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My Nature Diary

Birdwatchers Nightmare

Please, please, please do not make yourself I'll this year when birdwatching. So many people I know how become ill due to spending to much time in a cold damp hide! This is not good for you!

Also, please be careful when twitching in sunlight. Always drink a lot! You don't want to get dehydrated. You may miss that one bird you've been looking for!

So, stay safe this year.

-Garganaxus

The Nature Nerd Adventures

Good Morning fellow nature nerds!


Interested in following my blog? Below is the link:
www.NatureNerdAdventures.blogspot.com

Go and give it a look! Plenty of bird watching tips and ways to spot our native wildlife!

-Garganaxus

The Weather

When bird watching, you have to pay close attention to the weather. Birds, like us, are more likely to hide during weather so you are unlikely to spot more than a few crows or sparrows.

Sun can also be a problem. If the day is really hot, all the birds will return to their roosts at midday to stay cool - meaning no birds again!

For me, the best time to birdwatch is early morning or late evening. The birds will be out for the dawn and dusk chorus.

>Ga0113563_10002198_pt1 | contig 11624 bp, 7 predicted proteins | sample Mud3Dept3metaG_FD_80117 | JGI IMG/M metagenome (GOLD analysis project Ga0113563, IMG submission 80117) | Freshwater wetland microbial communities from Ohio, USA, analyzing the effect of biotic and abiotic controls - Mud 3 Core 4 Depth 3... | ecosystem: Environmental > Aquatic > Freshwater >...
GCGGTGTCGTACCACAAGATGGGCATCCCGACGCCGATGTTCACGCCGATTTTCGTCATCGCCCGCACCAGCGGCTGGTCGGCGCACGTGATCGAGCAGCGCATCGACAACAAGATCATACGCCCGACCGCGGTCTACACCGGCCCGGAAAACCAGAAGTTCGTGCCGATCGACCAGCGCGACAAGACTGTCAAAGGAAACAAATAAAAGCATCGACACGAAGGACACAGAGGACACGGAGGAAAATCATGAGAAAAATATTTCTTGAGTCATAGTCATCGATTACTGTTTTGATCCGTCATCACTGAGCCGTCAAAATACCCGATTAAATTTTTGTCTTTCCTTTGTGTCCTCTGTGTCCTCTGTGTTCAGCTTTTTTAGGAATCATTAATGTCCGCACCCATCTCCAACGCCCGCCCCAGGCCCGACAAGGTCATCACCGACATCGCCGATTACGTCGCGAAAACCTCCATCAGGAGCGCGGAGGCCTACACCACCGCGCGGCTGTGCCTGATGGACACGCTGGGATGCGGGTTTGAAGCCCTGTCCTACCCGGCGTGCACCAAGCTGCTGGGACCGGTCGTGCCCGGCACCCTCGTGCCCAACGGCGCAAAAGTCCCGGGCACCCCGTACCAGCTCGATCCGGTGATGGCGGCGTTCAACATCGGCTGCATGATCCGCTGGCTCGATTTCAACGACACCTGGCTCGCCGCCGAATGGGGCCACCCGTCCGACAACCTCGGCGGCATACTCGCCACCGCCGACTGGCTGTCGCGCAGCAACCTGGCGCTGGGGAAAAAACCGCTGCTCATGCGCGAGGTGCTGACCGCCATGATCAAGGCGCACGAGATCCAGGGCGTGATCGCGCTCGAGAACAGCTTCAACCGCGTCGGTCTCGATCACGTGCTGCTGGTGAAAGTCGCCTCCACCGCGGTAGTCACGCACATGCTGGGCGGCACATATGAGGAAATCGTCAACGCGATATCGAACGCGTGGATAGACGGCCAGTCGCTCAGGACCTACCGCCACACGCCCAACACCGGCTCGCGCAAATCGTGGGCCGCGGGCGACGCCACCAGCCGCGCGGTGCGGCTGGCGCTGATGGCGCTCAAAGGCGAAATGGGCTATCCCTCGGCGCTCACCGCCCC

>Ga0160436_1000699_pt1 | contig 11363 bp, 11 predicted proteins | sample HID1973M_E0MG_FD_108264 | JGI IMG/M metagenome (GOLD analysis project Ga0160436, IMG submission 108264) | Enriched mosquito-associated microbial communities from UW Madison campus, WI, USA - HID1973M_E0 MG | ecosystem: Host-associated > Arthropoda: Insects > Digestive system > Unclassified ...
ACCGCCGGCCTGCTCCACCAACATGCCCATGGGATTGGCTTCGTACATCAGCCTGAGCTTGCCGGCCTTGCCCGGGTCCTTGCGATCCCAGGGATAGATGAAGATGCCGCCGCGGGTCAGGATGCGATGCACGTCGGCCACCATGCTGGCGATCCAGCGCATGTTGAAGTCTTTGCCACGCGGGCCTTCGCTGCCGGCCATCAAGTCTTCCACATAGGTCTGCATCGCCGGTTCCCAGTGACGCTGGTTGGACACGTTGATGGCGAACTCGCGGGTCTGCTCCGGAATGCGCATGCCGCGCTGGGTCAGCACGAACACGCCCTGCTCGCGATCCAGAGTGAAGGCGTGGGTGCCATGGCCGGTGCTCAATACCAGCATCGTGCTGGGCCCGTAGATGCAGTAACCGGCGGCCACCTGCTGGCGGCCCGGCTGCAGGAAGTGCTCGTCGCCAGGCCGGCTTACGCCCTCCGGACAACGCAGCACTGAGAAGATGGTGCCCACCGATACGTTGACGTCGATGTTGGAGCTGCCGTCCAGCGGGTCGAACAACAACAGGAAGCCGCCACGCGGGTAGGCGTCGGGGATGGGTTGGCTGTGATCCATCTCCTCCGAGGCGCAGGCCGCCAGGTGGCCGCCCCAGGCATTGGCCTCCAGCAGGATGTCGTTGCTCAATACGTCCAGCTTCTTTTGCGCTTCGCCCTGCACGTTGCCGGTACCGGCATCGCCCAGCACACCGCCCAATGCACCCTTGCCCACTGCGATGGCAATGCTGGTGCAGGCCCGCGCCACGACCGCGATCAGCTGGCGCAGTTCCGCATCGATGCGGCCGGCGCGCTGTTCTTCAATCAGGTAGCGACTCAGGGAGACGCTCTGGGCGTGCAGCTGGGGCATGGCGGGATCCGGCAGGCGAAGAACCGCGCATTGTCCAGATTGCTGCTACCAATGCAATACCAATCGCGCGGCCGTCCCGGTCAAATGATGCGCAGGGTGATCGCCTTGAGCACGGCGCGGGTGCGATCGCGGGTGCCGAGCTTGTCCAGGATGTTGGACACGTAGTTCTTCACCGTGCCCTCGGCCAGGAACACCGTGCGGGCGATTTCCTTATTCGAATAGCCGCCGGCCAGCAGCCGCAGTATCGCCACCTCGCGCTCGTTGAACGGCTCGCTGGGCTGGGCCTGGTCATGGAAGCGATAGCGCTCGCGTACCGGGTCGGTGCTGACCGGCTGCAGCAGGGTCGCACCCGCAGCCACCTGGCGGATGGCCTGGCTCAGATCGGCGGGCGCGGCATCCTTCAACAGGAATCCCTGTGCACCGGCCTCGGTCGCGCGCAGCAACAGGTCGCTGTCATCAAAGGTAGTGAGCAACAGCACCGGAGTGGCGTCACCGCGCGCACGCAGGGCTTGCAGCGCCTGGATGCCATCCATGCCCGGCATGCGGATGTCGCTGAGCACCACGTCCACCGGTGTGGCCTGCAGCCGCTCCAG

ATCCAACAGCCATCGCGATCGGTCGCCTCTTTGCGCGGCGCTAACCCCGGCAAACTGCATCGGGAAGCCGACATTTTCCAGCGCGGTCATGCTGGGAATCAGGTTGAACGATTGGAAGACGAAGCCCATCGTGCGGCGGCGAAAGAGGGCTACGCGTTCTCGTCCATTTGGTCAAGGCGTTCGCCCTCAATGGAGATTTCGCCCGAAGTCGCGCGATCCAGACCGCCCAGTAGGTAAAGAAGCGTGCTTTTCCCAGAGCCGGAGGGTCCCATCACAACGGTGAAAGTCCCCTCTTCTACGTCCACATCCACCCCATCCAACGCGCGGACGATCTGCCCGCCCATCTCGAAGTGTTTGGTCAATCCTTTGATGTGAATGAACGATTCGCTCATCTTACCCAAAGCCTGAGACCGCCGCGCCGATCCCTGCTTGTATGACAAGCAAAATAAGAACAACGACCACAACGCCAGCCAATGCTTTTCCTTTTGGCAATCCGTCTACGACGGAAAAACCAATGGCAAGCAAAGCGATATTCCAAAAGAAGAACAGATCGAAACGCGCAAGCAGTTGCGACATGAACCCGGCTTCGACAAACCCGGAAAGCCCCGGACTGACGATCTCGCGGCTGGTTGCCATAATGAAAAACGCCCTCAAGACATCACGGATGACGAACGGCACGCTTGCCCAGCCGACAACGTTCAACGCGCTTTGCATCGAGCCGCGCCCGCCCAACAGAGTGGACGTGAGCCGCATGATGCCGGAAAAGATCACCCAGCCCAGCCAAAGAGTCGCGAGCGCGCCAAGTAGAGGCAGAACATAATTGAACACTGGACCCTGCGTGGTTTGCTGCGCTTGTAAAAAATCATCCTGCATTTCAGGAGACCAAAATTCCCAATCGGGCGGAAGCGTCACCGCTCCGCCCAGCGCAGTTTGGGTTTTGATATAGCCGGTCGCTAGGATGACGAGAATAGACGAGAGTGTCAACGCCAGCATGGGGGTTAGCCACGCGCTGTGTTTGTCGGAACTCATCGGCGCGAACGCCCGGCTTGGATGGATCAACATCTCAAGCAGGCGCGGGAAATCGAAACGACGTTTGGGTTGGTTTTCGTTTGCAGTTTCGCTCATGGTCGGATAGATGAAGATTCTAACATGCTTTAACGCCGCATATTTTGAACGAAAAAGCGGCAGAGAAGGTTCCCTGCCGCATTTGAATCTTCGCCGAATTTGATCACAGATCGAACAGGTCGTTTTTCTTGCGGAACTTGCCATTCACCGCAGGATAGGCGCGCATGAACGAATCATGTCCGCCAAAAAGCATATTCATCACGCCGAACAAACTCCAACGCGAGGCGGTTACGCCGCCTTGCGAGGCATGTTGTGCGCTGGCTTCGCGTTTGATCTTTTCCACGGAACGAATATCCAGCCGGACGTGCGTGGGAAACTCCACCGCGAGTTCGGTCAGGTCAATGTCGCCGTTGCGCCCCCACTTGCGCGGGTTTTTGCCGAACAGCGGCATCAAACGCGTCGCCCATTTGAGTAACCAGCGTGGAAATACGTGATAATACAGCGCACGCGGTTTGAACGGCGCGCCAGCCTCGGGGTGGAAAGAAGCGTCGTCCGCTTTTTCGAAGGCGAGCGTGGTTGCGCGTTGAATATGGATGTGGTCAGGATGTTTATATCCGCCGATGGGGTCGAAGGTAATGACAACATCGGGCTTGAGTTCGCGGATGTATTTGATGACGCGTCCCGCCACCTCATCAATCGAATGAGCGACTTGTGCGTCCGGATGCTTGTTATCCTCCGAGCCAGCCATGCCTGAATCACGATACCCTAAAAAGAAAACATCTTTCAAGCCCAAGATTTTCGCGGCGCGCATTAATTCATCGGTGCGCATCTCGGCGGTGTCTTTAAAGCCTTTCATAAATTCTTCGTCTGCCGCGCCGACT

Tip: If you are trying to spot a water rail, I recommend going in the winter when the water has frozen.

Water rails are shy and secretive, and will hide in the reeds around a water source. When the water freezes, they are forced out onto the ice in order to forage - giving you the perfect opportunity to see them!

Happy birdwatching!
-garganaxus

Sparrow Hawks

One of the common sights around my home is these; Sparrowhawk's. Graceful on the wing but slightly useless on foot.

The bird pictured is a male, we can tell this because it is grey. The female is brown, and is also a lot bigger than the male ( so it is easy to tell which of the genders you have seen)

Sparrowhawk's tend to eat song birds (hence the name sparrowhawk) and will often be found in an area with plenty of bird feeders. They also like areas with tall trees and open land where they can easily capture foraging birds - this is why they live near is (we have a large field by our house)

So, have you seen a sparrowhawk this year?

-Garganaxus

Sparrow Hawks

One of the common sights around my home is these; Sparrowhawk's. Graceful on the wing but slightly useless on foot.

The bird pictured is a male, we can tell this because it is grey. The female is brown, and is also a lot bigger than the male ( so it is easy to tell which of the genders you have seen)

Sparrowhawk's tend to eat song birds (hence the name sparrowhawk) and will often be found in an area with plenty of bird feeders. They also like areas with tall trees and open land where they can easily capture foraging birds - this is why they live near is (we have a large field by our house)

So, have you seen a sparrowhawk this year?

-Garganaxus

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